Many toxins and venoms produced by plants and animals also contain cholinesterase inhibitors. In clinical use, they are administered in low doses to reverse the action of muscle relaxants , to treat myasthenia gravis , and to treat symptoms of Alzheimer's disease rivastigmine , which increases cholinergic activity in the brain.

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Organic mercurial compounds, such as methylmercury , have a high affinity for sulfhydryl groups , which causes dysfunction of the enzyme choline acetyltransferase. This inhibition may lead to acetylcholine deficiency, and can have consequences on motor function. Botulinum toxin Botox acts by suppressing the release of acetylcholine, whereas the venom from a black widow spider alpha-latrotoxin has the reverse effect.


ACh inhibition causes paralysis. When bitten by a black widow spider , one experiences the wastage of ACh supplies and the muscles begin to contract. If and when the supply is depleted, paralysis occurs. Acetylcholine is used by organisms in all domains of life for a variety of purposes. It is believed that choline, a precursor to acetylcholine, was used by single celled organisms billions of years ago[2] for synthesizing cell membrane phospholipids. Acetylcholine is used by bacteria, fungi, and a variety of other animals. Many of the uses of acetylcholine rely on its action on ion channels via GPCRs like membrane proteins[3].

The two major types of acetylcholine receptors, muscarinic and nicotinic receptors, have convergently evolved to be responsive to acetylcholine. This means that rather than having evolved from a common homolog, these receptors evolved from separate receptor families. It is estimated that the nicotinic receptor family dates back longer than 2. Both of these receptor groups have evolved numerous subtypes with unique ligand affinities and signaling mechanisms.

The diversity of the receptor types enables acetylcholine to creating varying responses depending on which receptor types are activated, and allow for acetylcholine to dynamically regulate physiological processes. Acetylcholine ACh was first identified in by Henry Hallett Dale for its actions on heart tissue. It was confirmed as a neurotransmitter by Otto Loewi , who initially gave it the name Vagusstoff because it was released from the vagus nerve.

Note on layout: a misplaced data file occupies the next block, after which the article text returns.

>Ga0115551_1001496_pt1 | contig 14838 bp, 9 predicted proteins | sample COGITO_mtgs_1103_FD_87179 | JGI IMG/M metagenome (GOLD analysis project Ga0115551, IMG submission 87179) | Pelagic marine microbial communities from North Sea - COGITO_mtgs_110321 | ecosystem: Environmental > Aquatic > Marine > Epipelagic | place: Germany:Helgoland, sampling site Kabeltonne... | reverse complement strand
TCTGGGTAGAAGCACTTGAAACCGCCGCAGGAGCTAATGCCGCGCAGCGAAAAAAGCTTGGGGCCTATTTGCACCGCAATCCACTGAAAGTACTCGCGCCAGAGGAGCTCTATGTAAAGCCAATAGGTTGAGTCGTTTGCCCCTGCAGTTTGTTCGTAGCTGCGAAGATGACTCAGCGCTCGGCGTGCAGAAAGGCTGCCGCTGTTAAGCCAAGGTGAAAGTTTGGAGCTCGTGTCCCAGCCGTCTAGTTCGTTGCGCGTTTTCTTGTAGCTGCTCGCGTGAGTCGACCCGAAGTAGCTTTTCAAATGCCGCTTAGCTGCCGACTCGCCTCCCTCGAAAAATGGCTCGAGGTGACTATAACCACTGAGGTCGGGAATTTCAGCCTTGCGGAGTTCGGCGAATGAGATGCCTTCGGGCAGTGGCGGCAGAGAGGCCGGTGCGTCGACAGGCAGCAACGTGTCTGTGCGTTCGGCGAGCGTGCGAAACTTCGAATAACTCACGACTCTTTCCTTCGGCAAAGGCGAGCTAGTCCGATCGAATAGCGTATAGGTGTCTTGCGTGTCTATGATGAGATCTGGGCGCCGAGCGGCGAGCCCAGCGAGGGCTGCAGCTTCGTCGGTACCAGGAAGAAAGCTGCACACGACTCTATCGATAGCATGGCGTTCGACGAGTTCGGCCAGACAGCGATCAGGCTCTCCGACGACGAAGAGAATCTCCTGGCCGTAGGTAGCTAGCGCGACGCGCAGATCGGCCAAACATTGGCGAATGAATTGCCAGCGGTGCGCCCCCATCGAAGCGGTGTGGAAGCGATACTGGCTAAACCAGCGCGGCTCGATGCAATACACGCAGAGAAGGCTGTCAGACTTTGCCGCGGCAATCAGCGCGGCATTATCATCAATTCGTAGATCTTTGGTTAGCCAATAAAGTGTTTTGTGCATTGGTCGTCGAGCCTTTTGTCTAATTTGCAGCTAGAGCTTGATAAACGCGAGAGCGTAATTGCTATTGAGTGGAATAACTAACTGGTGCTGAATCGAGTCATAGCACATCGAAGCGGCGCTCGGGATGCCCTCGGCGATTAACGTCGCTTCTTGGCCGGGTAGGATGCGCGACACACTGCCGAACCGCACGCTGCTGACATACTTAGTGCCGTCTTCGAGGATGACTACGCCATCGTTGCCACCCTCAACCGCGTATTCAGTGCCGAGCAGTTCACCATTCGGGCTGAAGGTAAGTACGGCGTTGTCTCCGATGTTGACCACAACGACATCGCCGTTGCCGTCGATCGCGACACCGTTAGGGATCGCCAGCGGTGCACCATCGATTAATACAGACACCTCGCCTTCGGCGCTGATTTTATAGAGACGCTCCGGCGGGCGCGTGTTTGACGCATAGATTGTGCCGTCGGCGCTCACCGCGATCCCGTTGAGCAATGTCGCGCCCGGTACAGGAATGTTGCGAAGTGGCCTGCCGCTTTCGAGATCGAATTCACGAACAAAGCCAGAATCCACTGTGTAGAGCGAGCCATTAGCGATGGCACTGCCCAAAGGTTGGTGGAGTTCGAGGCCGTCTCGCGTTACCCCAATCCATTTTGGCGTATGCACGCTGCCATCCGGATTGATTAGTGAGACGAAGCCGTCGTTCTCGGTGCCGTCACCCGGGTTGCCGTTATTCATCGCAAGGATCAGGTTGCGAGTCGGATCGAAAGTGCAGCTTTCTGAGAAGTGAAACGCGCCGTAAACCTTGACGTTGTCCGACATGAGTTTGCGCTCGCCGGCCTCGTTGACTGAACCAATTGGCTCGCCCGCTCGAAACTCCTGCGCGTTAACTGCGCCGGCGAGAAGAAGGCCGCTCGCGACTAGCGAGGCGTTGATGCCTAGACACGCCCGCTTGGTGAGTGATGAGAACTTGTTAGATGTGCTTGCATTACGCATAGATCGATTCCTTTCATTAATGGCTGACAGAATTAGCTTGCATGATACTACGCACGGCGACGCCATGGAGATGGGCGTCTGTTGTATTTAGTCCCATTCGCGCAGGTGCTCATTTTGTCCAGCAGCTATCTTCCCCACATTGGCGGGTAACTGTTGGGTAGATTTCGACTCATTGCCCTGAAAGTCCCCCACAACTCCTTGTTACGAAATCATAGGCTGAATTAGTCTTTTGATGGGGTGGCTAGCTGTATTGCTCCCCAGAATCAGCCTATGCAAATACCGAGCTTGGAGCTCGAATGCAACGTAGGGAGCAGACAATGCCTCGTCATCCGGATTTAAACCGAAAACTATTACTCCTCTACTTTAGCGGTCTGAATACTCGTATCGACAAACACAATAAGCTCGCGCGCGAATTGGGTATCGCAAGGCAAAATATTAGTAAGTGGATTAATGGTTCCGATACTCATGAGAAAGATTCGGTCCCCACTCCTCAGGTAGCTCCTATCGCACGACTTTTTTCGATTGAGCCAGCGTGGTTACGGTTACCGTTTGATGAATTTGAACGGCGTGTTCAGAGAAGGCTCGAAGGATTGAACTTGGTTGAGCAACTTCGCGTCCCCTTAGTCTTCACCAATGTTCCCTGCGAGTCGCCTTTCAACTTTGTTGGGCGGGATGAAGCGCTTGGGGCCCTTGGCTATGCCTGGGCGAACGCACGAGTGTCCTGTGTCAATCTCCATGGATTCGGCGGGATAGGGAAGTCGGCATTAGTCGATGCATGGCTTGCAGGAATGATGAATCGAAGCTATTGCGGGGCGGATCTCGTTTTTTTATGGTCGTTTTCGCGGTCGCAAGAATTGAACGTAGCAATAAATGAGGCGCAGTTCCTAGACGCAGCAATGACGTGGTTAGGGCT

Both received the Nobel Prize in Physiology or Medicine for their work. Acetylcholine was also the first neurotransmitter to be identified. From Wikipedia, the free encyclopedia. Not to be confused with Acetyl chloride. This article needs additional citations for verification. Please help improve this article by adding citations to reliable sources. Unsourced material may be challenged and removed.

IUPAC name. Main article: Acetylcholine receptor. Main article: Neuromuscular junction. Main article: Nicotinic receptor. Main article: Muscarinic receptor. Main article: Cholinesterase inhibitors. Asian Pacific Journal of Tropical Disease. Lott; Elizabeth B. June 4, ACS Chem Neurosci. Signal Transduct. Nutritional and Herbal Therapies for Children and Adolescents. Front Syst Neurosci.

Functional Aspects of the Basal Forebrain Cholinergic System

Miller's Anesthesia 7th ed. Elsevier Health Sciences. Trends Pharmacol. Brain Res Cogn Brain Res. Brain Res. Projections from the pontomesencephalic tegmentum to the thalamus, tectum, basal ganglia, and basal forebrain". Descending projections of the pontomesencephalic tegmentum".

Aust N Z J Psychiatry. Black dots represent cell body location and the vertical bar represents the mediolateral extent of the axon arbor.